Portugal has a vibrant history that helped shape its present-day culinary landscape. Some of the country’s most popular dishes date back to the early 16th century.
The Mediterranean and French palates heavily influenced early Portuguese cuisine, but local ingredients, herbs, and
spices helped set it apart.
Now, Portugal is one of the world’s food capitals, where each region has unique dishes to offer.
Whether you’re trying to get in the know before a trip or hoping to learn more about this country’s culture, this guide should help you navigate Portuguese cuisine.
Read on to learn about twelve popular Portuguese foods to try in Portugal, including recipes.
Franceshina is a sandwich that comes from the region of Porto.
As the name suggests, the sandwich
comes from French cuisine and is an adaptation of the famous French sandwich Croque monsieur, a ham and cheese sandwich.
The Franceshina consists of bread filled with ham, Calabrian pork sausage, chipolata sausage, and steak, then covered with melted cheese and a tomato-beer sauce.
Bacalhau à Brás is a salted cod dish from Lisbon, Portugal’s capital city.
Surprisingly, the base of this dish is somewhat similar to an American breakfast casserole, though the addition of cod and olives helps give it that Mediterranean-influenced twist.
This dish consists of matchstick-style fried potatoes, scrambled eggs, onions, garlic, and shredded salted cod, then topped with parsley and olives.
Açorda is a bread soup dish and one of the simplest dishes on my list.
Bread soup is a great way to use stale or old bread without wasting it.
Açorda is a dish from the Alentejo region.
Along with old bread, the dish contains
poached eggs, garlic, olive oil, vinegar, cilantro, salt, and pepper.
Alheira originally comes from the northeastern regions of Portugal, created by the early Jewish population as an alternative to pork sausage to keep their faith.
The popular dish comes from the fifteenth century, but the recipe has remained simple and beloved.
The Alheira sausage consists of bread, poultry, garlic, olive oil, and chili pepper.
Cataplana is a Portuguese seafood stew from the Algarve region.
The name “Cataplana” refers to the dish and the sizeable round-bottomed copper pan it’s cooked in.
Along with seafood stock, the dish consists of clams, Calabrian sausage, olive oil, onions, prosciutto, garlic, bell peppers, saffron, shrimp, tomato sauce,
white wine, cream, and parsley.
Cozido à Portuguesa is a boiled meat stew, known as “cozido” in Portugal.
Traditionally, this dish was a popular way to use less-desirable cuts of meat without skimping on flavor.
Cozido à Portuguesa uses various meat cuts, usually a mix of beef, pork, and chicken, along with vegetables like cabbage, potatoes, beans, carrots, and smoked sausages.
Pasteis de Nata is a type of egg custard tart that originated in the Jeronimos Monastery, a recipe created by the monks but is a staple breakfast recipe in our home.
The outer pastry is relatively standard, combining flour and eggs into a fluffy pastry dough.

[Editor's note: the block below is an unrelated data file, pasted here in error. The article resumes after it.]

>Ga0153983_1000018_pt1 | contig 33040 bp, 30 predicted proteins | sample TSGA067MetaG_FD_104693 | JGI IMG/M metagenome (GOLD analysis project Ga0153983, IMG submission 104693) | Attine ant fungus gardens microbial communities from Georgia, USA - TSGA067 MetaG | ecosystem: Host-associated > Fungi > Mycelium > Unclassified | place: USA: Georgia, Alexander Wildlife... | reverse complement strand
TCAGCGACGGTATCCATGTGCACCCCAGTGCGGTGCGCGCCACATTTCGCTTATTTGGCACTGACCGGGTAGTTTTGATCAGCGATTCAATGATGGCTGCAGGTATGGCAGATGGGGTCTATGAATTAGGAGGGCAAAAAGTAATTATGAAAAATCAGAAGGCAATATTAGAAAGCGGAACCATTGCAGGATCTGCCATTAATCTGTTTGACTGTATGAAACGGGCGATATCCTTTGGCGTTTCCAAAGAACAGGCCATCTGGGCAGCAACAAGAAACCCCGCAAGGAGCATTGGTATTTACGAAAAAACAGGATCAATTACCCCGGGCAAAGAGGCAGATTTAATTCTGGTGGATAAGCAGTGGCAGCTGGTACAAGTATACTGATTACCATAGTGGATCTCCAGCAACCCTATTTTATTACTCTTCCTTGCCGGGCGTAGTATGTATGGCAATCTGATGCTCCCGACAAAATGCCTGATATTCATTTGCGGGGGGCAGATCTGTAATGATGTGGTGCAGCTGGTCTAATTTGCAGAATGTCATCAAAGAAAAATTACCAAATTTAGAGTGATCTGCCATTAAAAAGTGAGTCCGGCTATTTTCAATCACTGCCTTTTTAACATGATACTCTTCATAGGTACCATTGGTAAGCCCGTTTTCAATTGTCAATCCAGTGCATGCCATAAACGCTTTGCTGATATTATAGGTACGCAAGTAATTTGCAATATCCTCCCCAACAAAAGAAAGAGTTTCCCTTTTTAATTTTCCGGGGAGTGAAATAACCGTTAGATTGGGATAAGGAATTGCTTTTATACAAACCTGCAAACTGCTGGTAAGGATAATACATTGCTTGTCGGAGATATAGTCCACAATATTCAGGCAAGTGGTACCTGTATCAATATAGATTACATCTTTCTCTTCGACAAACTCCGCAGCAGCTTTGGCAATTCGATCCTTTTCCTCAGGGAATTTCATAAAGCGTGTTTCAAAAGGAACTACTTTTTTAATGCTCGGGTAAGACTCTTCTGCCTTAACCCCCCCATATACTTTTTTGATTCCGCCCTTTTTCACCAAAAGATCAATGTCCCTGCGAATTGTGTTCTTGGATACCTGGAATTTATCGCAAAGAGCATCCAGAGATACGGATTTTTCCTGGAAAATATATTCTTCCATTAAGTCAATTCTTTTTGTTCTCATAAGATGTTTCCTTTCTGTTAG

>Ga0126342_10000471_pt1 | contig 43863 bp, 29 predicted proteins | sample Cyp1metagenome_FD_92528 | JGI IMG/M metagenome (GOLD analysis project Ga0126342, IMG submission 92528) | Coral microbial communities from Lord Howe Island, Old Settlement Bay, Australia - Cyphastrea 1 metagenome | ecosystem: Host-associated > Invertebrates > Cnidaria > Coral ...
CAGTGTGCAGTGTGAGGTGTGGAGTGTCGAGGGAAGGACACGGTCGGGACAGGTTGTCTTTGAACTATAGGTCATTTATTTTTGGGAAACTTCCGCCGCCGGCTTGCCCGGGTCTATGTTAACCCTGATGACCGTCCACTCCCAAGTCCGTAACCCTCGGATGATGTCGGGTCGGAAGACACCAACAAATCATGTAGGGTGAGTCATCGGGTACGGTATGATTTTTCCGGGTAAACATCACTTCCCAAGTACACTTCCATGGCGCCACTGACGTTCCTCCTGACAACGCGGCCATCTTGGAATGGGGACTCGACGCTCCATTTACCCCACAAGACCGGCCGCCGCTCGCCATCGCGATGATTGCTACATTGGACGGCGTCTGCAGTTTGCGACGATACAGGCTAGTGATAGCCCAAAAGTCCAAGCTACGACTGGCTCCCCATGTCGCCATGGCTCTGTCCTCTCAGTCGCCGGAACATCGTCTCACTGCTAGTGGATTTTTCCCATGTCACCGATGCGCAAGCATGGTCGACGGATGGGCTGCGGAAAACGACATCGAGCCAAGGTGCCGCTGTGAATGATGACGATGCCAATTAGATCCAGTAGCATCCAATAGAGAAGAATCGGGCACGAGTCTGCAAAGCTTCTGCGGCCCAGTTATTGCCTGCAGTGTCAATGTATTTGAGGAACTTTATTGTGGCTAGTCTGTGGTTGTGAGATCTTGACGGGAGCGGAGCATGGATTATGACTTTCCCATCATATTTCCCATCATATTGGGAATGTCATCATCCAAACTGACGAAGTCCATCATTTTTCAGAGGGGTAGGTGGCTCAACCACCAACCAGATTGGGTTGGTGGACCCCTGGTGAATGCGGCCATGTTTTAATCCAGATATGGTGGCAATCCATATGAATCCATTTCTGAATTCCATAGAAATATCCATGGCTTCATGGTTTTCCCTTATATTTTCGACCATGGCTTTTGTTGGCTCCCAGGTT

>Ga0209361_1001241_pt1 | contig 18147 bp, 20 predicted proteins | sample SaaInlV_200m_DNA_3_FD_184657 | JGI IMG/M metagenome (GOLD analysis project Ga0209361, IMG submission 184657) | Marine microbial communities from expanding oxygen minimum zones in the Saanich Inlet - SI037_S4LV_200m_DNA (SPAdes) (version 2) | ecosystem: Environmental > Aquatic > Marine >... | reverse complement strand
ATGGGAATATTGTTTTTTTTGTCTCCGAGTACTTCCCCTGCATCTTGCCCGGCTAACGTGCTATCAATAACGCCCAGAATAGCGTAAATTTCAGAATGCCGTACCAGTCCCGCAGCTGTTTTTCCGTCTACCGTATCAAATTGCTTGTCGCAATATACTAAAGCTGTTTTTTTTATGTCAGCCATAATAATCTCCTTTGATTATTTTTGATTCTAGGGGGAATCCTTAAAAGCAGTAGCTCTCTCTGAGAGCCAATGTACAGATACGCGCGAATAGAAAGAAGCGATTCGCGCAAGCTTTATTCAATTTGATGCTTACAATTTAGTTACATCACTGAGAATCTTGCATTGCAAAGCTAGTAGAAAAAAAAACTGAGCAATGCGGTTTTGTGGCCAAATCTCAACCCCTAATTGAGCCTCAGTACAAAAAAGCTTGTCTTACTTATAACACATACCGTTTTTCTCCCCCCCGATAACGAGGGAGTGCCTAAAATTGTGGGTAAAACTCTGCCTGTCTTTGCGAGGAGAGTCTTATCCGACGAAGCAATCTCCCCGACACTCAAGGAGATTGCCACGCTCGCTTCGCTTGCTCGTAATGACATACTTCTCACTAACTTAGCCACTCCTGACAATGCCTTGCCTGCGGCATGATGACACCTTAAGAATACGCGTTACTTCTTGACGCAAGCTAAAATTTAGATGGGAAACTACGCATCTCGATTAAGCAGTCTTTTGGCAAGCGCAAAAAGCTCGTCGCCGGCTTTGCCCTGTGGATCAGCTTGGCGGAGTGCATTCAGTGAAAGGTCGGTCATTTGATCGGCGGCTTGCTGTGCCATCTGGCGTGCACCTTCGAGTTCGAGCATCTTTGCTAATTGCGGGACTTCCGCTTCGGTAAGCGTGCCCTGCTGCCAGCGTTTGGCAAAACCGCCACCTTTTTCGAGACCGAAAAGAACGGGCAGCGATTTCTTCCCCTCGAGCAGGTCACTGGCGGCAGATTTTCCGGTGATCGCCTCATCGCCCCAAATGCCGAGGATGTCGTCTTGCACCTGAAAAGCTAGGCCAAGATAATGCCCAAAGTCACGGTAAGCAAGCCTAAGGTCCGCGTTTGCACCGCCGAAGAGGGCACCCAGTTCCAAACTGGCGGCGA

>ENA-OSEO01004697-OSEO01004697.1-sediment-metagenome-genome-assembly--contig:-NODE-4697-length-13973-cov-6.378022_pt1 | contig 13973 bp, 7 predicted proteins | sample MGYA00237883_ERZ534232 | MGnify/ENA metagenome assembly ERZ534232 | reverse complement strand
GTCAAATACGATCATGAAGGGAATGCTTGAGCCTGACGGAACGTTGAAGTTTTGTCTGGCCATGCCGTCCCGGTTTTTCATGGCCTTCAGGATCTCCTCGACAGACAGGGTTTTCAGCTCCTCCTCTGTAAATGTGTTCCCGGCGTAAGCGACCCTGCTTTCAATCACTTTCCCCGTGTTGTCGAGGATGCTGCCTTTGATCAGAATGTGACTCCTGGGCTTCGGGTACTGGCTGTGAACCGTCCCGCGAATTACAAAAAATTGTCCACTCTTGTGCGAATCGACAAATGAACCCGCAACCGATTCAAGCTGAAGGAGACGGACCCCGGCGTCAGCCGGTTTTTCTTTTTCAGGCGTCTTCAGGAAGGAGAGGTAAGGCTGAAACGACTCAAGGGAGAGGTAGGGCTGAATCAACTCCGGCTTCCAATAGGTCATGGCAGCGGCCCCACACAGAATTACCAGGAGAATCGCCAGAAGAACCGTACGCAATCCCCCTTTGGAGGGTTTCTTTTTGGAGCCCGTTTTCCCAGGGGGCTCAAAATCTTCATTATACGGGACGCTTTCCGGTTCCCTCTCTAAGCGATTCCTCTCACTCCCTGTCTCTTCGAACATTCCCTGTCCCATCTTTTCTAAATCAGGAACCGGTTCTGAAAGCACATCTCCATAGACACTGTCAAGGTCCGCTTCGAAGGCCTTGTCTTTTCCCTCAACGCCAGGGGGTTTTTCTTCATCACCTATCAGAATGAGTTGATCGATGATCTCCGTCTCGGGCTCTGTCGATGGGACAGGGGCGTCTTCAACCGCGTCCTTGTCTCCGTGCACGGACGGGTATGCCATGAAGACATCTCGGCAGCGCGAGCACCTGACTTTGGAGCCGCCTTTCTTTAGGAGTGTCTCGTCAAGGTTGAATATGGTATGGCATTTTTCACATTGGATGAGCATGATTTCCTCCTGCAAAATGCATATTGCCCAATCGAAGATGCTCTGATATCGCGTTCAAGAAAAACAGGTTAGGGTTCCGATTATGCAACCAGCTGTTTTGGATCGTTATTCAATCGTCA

The inner custard flavor comes from lightly steeping lemon zest and cinnamon.
Seafood lovers rejoice; Polvo Lagareiro is a well-known seafood dish across the country, with octopus as the main star.
The octopus boils first, followed by baking in the oven so it can crisp up a bit.
Along with the octopus, the dish features smashed and baked potatoes covered in garlic, olive oil, and herbs.
Prego is similar to a steak sandwich but with the flavor turned way up.
In Portugal’s capital city, Lisbon, Prego is often offered as a savory dessert.
Prego uses a delicious, soft Portuguese bread roll that perfectly complements the marinated steak.
Many restaurants layer thinly-sliced ham on top of the steak.
Salted seafood is a favorite in Portugal, and Sardinhas Assadas is no exception.
This dish features salted and grilled sardines, a fish that’s often overlooked because of its association with “fish in a can.”
No can here though, just fresh and delicious crispy sardines topped with parsley and salt.
If you’re a duck fan, you will enjoy this classic meat and rice dish from the Alentejo region of Portugal.
The meat featured in this dish is the duck, a delicacy in many countries.
The dish is a fairly simple Portuguese food, which is part of why its unique and robust flavor is so beloved.
This dish combines rice, spices, duck, and fatty smoked pork sausage.
Bifanas may be the most well-known Portuguese food, primarily because Portuguese emigrant communities have popularized variations worldwide.
Bifanas are a sandwich dish made with soft Portuguese buns filled with thinly-sliced marinated pork, onions, and peppers.
The pork marinates in a mixture of garlic, onions, white wine, pepper paste, lemon juice, and various spices.
Which Portuguese Dish Will You Try First?
These Portuguese dishes are famous for good reason! If you liked these, try
our favorite Portuguese desserts as well.
Check out our blog for other dishes from around the world, from
Italian breakfast food to Haitian dishes!
1. Choose your favorite recipe.
2. Gather the necessary ingredients. 3. Prep and cook your recipe. 4. Enjoy!